Think of a movie theatre - there is a modern screen and advanced sound system. Spectators can enjoy watching various movies and if they pay extra (drugs taking), the advanced technology is turned on so they can have breathtaking experiences while watching the latest 3D HD sci-fi movies. But the screen is also capable of screening dramas, thrillers and really violent and disturbing images. Spectators have their likes and dislikes so they will be demanding only nice and fascinating movies, but sometimes they would buy a ticket and will be disappointed that the movie they've just seen wasn't as great as they expected. Buddhism invites you to become the owner of the cinema - to learn how the screen works and understand that the pictures are just reflections on your awesome screen and the technologies you have in your theatre are fantastic. You won't be bothered by the type of the movie or the ugly/annoying actors. Rather, you would say - wow, this theatre is capable of this, how fascinating!

  • What is permanent? Doesn't meditation change those mirrored reflections? Doesn't that state wear off as we slip back into the daily grind? Yes it carries over, but so do some experiences with drugs. Several double-blind placebo-controlled studies show that Psilocybin ("Magic Mushrooms") can enhance long-term psychological wellbeing.
    – Shon
    Commented Jun 14, 2015 at 6:59

The Maha-satipatthana Sutta says that this is the on and only way for enlightenment hence recreational drugs will not help in this aspect.

Also another Sutta which give guarantee of Enlightenment, if practiced in the right way, is the Anapanasati Sutta.

The above meditation are generally called Vipassana. When practiced you will get the Knowledge of What is the Path and Not the Path with other Insight Knowledge. Then it is when you will know for sure. But until then you could take the description in the scriptures at face value, that chemicals may really give you enlightenment, and path to enlightenment is the Noble 8 Fold Path and the practice Vipassana until you find out for yourself by verification through your pratice.


Being respectfull on everyones answers and to the question, i think that this question in particular doesn't need any references from buddhism knowledge. The answer would be no simply, because enlightment is not an experience you could replicate or that, the brain it self experiences, as, lets say lucid dreams or abnormal perceptions. Enlightment is the fully transformation of the mind and the brain you could say too. Enlightment is a path, it means a life of dedication. Psychoactive drugs, are just a pleasure ride in comparison. Good question nevertheless.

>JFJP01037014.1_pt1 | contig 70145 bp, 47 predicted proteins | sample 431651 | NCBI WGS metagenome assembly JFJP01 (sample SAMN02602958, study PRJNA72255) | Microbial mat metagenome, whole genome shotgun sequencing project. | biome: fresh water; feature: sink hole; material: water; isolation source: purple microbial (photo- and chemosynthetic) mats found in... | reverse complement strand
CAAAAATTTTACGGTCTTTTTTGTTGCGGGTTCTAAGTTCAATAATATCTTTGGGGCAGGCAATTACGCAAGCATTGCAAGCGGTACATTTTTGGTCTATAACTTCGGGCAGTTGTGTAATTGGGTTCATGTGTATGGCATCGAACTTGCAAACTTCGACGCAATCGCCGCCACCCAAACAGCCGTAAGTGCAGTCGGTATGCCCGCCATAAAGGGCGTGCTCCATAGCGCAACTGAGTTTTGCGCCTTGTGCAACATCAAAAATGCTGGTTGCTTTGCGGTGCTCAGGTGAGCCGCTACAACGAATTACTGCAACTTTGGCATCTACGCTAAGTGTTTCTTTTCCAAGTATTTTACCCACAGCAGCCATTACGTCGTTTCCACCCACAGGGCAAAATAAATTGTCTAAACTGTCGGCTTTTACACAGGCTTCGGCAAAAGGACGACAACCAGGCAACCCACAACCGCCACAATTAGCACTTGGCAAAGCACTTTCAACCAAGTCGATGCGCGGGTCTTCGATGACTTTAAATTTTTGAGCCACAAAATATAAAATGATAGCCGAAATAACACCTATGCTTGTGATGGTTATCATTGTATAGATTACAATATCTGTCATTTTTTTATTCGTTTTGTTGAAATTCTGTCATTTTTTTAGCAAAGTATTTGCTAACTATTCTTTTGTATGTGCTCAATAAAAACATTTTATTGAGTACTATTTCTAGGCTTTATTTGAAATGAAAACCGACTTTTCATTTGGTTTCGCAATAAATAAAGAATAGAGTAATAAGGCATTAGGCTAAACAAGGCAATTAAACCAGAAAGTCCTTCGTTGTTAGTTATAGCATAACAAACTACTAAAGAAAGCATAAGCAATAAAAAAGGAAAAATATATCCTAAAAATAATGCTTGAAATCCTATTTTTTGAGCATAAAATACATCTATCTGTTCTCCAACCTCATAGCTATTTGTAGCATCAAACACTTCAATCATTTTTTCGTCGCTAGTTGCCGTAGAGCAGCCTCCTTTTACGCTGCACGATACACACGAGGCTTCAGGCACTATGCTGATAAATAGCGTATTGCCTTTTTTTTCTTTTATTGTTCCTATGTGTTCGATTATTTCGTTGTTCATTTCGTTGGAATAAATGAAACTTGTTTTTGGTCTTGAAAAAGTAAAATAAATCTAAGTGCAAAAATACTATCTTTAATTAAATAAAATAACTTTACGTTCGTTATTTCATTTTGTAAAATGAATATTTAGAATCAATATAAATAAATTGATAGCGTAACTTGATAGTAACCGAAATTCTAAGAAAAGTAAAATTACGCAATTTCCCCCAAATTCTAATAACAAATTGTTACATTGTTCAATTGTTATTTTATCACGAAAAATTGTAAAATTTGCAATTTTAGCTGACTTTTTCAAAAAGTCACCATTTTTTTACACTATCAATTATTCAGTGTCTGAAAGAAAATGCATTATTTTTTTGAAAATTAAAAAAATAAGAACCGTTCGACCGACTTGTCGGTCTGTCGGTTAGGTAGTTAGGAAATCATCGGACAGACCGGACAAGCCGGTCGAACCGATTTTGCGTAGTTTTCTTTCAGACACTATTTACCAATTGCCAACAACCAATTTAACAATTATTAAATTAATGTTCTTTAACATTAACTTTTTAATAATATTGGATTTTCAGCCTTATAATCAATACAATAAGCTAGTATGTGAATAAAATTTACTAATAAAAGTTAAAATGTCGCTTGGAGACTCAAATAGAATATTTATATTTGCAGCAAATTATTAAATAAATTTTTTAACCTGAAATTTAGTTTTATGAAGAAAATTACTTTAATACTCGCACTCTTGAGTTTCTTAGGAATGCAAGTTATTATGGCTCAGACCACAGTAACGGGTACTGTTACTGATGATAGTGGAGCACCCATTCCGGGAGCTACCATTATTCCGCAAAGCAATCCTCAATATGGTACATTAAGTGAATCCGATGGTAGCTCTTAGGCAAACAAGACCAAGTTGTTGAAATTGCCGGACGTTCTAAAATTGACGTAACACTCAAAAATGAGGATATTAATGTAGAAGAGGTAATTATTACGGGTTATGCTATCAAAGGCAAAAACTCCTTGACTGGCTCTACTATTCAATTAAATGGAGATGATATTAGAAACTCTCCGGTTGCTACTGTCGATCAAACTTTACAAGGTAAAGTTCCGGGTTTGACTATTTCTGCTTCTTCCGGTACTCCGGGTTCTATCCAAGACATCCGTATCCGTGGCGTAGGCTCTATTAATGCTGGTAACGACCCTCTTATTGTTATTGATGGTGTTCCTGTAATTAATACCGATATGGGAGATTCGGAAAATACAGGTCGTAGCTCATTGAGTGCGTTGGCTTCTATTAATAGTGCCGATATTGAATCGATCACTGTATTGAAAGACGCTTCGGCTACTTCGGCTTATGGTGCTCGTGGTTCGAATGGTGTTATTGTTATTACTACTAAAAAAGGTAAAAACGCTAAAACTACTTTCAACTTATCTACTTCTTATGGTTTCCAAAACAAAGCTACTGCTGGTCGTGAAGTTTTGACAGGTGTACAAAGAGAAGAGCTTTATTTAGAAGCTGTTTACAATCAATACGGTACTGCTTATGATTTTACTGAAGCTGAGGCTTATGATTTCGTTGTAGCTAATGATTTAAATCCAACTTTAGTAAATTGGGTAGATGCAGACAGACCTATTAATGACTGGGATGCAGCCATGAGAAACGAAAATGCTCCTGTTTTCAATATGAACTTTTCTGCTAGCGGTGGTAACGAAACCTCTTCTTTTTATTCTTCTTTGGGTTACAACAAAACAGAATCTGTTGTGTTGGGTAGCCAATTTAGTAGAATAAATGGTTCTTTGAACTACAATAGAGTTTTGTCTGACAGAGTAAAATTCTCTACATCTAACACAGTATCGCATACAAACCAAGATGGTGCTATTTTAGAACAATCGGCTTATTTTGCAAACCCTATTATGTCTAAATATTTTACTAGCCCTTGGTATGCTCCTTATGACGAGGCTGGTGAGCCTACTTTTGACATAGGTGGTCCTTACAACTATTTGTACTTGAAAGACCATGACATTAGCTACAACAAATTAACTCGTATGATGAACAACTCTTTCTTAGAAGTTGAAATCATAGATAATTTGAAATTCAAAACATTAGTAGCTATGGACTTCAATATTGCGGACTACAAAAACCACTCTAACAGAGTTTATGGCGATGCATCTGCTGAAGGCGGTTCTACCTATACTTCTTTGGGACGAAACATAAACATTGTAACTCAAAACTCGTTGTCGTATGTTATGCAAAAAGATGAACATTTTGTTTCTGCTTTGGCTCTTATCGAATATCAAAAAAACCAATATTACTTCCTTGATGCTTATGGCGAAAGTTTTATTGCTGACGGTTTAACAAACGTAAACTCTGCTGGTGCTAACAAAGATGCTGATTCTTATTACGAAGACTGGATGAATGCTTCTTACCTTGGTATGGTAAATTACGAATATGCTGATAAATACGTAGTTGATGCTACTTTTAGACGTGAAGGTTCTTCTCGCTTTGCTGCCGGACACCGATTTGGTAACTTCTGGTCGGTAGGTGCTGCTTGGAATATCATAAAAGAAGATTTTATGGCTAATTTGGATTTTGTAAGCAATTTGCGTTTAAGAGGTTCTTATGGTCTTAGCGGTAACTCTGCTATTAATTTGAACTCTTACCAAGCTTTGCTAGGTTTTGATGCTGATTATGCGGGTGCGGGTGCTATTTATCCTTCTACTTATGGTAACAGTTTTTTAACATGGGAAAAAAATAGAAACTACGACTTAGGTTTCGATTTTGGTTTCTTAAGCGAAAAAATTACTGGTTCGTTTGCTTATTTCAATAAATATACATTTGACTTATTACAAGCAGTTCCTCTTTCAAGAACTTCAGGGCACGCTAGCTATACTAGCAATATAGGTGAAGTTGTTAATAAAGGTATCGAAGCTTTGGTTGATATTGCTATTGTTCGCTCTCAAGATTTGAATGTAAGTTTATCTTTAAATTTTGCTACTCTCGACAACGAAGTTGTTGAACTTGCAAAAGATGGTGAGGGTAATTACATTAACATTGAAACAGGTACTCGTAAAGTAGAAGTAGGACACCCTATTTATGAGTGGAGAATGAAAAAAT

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    I guess the question (e.g. about ecstasy and empathy) was whether drugs could cause a condition in which enlightenment may arise.
    – ChrisW
    Commented May 31, 2015 at 17:45

Disclaimer: This is not a Buddhist perspective this is just what I think about the matter.

I've had my fair share of experiences with various mind-altering substances. When I first had those experiences they challenged many assumptions that I had about pretty much everything. Those experiences allowed me to see how fallible this mind is. They also allowed me to see just how dependent my experience was on the neurochemical activity of the body. That was a long time ago. I was not practicing Buddhism back then. These days I derive no benefit whatsoever from drugs and I see them as a hindrance to the path. It's just another thing that belongs to the world and is bound up with suffering. If you're really curious about something and decide to take something please do as much research as possible and take all the necessary precautions before you do. But no drug is going to make you enlightened, I guarantee you that much.


Can we learn to ride a snowboard with recreational drugs?

Enlightenment is not something you "see". It is more like a skill. Like riding a snowboard, you can't quite put it into words, but you once you have acquired it, you know how it works. Like with snowboarding, there is a bunch of little elements that go into it: you know how gravity works with different types of terrain, you have a good feel for different snow conditions, you have intimate familiarity with the edges of your board etc. A drug may make you temporarily more sensitive to some of these, and less sensitive to others, but it won't make you a good rider, only practice will.

Enlightenment is a skill in the area of experiencing reality, shaping reality, and interacting with reality. A drug may show you some interesting sides of reality. But it won't make you a good shaper and surfer of reality. Only practice will. And the practice involves learning to control your perception, starting with basic reactions, like getting frustrated or obsessed, all the way to your perception of your own identity. By working with your emotions and thoughts, both in day to day life and in meditation, you become intimately familiar with "the edge of your board". You get my metaphor.

Drugs may be useful for someone stuck in a bad loop - to help them realize that reality is an interpretation we make. But that's about all they can do. If you are not too stupid you can achieve the same result by crossing your eyes. The rest of the path requires effort, lots and lots of it.

  • "Enlightenment is a skill." Excellent way of describing it.
    – stone
    Commented Aug 31, 2015 at 19:07